[Penang, Malaysia] North Indian/Mughlai lunch at Kashmir

Kashmir at the Oriental Hotel was started back in 1984 by the friendly, chatty Johnny Mohan. Johnny himself is Sindhi, but his restaurant’s repertoire is crafted to give the customers exactly what they are looking for when one thinks of North Indian/Mughlai cuisine: from tandooris to chicken tikkas and kormas, and biryanis & pulaos. Through the decades, Kashmir has built itself a loyal customer base, an is renowned for having perhaps the best tandoori and biryani in town.

The larger-than-life owner, Johnny Mohan

We started off our lunch with some vegetable pakoras, served with mint, tamarind and yoghurt dips.

The mains followed: first, the tandoori chicken, served fresh & hot out of the oven. These were perfectly-grilled: tender, juicy and smoky-delicious.

Next up were the curried white snapper cooked in masala spices and a dal/yellow lentil curry, accompanied by fluffy, hot naan bread.

All the dishes were above average by Penang standards, and one can see why the restaurant has held its own against newcomers for the past 4 decades. Prices are high, though, but you do pay for the quality.

Kashmir at the Oriental Hotel
105, Penang Road
10000 George Town, Penang, Malaysia
Tel: +604-250 0103
Opening hours: 11am to 11pm daily


Looks pretty perfect North Indian food to me. And good to see the tables properly distanced.

The owner of my favourite Mumbai street food restaurant is Sindhi. As you’ll know the province is in Pakistan but the Sindhis are Hindu. He was telling us that, at partition, the Hindus including his family had to flee south into India - and there were many deaths.

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Yes, there was a huge exodus of Hindus and other non-Muslims from Sindh Province into India during the Partition and creation of Pakistan. I have a couple Sindhi friends who are Singapore-born, but they are Muslims as their parents were from modern-day Pakistani Sindh. I also have a Sindhi friend, born in Kuala Lumpur, who is Hindu, and his parents came from India, where they had settled after the turbulent exodus from Sindh.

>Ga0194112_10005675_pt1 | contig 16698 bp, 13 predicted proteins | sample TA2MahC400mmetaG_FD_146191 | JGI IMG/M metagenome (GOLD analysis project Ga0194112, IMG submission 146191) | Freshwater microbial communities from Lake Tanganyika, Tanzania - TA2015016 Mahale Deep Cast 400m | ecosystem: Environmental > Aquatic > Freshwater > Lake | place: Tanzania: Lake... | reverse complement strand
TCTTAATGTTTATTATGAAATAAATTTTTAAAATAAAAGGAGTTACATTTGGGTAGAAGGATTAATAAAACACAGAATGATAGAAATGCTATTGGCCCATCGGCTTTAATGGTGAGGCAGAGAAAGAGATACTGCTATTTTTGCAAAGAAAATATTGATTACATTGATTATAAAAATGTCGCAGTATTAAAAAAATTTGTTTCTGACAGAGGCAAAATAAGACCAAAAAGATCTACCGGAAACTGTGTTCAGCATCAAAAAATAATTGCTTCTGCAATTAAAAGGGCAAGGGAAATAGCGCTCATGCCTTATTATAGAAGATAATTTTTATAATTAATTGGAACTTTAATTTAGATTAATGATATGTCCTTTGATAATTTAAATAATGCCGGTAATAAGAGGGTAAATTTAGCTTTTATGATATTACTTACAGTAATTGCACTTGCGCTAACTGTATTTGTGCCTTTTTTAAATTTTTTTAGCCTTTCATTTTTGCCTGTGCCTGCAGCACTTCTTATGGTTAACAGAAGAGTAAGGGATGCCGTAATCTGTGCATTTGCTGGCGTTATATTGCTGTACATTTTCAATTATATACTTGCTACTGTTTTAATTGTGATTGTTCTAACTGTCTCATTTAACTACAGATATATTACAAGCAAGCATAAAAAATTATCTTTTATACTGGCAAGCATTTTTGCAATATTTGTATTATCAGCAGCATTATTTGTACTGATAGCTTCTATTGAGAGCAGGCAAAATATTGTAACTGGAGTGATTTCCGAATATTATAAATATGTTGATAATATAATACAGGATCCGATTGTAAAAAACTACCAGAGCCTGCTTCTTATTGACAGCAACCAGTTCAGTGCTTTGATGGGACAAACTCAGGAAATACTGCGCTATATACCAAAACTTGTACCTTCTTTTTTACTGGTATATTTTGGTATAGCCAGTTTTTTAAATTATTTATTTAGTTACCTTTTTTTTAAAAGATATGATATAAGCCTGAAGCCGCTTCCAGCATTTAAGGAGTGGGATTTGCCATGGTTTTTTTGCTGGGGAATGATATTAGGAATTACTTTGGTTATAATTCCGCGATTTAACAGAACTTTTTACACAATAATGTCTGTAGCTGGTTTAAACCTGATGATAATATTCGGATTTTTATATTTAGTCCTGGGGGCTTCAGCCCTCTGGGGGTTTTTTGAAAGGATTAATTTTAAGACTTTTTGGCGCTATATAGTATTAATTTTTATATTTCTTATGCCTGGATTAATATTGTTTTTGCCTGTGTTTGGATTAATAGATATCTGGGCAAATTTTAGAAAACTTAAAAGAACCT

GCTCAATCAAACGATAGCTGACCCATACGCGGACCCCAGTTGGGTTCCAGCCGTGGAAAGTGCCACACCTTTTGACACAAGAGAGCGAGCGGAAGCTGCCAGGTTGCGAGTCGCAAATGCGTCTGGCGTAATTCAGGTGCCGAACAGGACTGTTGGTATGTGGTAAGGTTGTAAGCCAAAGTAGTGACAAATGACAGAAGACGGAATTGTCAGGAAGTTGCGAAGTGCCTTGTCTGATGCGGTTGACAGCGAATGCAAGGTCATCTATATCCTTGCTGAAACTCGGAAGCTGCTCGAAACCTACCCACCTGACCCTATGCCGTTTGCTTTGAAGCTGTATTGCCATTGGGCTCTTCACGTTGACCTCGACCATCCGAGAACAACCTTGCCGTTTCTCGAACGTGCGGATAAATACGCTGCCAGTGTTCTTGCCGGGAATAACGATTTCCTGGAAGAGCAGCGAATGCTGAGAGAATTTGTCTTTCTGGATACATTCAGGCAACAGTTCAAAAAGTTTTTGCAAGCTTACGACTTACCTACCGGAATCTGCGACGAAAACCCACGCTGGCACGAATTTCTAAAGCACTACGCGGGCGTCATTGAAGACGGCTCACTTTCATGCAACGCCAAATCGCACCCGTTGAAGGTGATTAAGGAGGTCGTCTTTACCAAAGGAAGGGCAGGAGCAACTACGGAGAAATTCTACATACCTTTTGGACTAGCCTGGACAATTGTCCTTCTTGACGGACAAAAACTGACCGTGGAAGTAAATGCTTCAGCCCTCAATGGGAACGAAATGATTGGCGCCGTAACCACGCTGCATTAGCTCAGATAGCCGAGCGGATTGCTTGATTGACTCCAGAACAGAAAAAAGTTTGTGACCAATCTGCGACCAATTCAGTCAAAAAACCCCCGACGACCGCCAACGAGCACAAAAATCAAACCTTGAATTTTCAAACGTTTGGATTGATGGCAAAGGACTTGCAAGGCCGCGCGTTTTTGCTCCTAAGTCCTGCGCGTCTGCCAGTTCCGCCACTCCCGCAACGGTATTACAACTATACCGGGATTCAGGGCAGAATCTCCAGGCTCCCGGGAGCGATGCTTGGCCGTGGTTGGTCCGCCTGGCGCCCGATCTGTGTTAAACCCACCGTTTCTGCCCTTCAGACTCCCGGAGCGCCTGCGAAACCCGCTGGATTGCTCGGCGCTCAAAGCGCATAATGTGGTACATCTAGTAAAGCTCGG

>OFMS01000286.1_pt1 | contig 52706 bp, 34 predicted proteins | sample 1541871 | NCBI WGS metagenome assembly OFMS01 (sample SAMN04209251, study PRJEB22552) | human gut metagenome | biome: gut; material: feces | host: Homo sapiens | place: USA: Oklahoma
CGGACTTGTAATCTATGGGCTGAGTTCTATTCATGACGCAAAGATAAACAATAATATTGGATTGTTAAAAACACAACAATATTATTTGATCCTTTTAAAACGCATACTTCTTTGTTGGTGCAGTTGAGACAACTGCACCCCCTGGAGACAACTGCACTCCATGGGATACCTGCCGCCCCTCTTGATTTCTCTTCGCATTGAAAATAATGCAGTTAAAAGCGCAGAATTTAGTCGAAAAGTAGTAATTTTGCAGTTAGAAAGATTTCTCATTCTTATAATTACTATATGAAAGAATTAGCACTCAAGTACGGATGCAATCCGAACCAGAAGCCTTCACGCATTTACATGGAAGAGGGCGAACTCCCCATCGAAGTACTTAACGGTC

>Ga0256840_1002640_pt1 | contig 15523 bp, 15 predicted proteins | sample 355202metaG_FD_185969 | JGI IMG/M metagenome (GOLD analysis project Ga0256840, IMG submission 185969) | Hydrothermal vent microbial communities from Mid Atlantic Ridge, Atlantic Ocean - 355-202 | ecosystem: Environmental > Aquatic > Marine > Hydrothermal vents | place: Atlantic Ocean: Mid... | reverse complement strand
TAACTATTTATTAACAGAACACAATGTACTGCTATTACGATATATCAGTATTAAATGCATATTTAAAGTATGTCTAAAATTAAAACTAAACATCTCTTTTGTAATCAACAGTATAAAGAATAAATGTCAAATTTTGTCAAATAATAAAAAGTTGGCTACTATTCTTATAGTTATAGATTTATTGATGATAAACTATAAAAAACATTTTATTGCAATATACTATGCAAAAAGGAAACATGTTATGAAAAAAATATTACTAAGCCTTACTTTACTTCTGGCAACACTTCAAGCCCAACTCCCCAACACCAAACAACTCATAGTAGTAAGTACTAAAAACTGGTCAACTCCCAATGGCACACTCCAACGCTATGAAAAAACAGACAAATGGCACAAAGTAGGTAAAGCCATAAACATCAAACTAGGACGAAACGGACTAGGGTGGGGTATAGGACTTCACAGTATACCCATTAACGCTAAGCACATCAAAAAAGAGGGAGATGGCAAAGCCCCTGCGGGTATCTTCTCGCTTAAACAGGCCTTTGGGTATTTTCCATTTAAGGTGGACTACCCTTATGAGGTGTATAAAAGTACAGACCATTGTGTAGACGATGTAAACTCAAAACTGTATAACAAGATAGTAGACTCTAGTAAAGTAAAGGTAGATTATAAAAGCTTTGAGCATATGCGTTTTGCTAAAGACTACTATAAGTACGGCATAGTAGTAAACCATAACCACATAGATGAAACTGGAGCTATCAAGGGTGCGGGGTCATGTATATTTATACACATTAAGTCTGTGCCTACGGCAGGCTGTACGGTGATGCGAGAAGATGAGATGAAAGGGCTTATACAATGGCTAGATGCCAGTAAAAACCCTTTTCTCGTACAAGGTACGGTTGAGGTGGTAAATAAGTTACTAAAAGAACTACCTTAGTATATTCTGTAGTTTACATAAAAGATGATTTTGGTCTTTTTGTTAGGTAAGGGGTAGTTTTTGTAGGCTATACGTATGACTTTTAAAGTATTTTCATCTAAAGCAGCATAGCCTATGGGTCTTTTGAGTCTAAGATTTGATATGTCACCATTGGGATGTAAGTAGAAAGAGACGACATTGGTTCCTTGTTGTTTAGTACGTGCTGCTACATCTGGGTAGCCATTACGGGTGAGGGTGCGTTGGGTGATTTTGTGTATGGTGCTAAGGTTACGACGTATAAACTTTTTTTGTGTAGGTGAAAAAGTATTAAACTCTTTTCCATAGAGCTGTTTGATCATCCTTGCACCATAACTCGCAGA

Just sharing some pictures of Sindhi food taken at Kailash Parbat, a Sindhi restaurant back in Singapore a few years ago. Kailash Parbat originated in 1952 in Mumbai, India. It was started by two Mulchandani brothers who moved to Bombay from Sindh in the aftermath of the 1947 Great Partition. The restaurant specializes in chaats (Northern Indian street snacks), especially the liquid-filled Pani Puri.

Here, my colleague (he’s not Sindhi, but a Dawoodi Bohra) was trying out the house special Pani Puri. He was just as fascinated by Sindhi cuisine as I was at the time:

  1. Pani Puri - Kailash Parbat’s legendary specialty chaat. These are crispy hollow pastry shells, filled with cubed potatoes, onions, herbs & chickpeas. You fill the pastry with sweet-sour tamarind sauce & flavoured liquid (pani), then pop the whole thing into your mouth.
    As you bite into the shell, it shatters, releasing a torrent of flavoured sweet-spicy water into your mouth. The symphony of tastes & textures is truly amazing.

  2. Hariyali paneer tikka - grilled patties of spinach, fenugreek seeds, herbs & paneer cheese.

  3. Chaat platter, consisting of : crispy mini-baskets filled with corn kernels, Dahi Vada (lentil patties covered with sweet yoghurt) and Bhel Puri (mixed crisps with chopped onions, tomatoes & cilantro), all covered with crispy Sev, drizzled with tamarind juice, smothered over with sweet yoghurt, and sprinkled with pomegranate seeds.

  4. Moongan Ji Makhni Dal - an atypical Sindhi thick dhal dish with special tadka (tempered spice) and topped with Sindhi masala. It had the consistency of cooked polenta.

  5. Sindhi vegetable curry - a rather watery, tamarind-infused vegetarian curry with potatoes, okra, string beans, cauliflower & lentils.

  6. The usual garlic naan (left) and the brown-hued Sindhi chapati (right)

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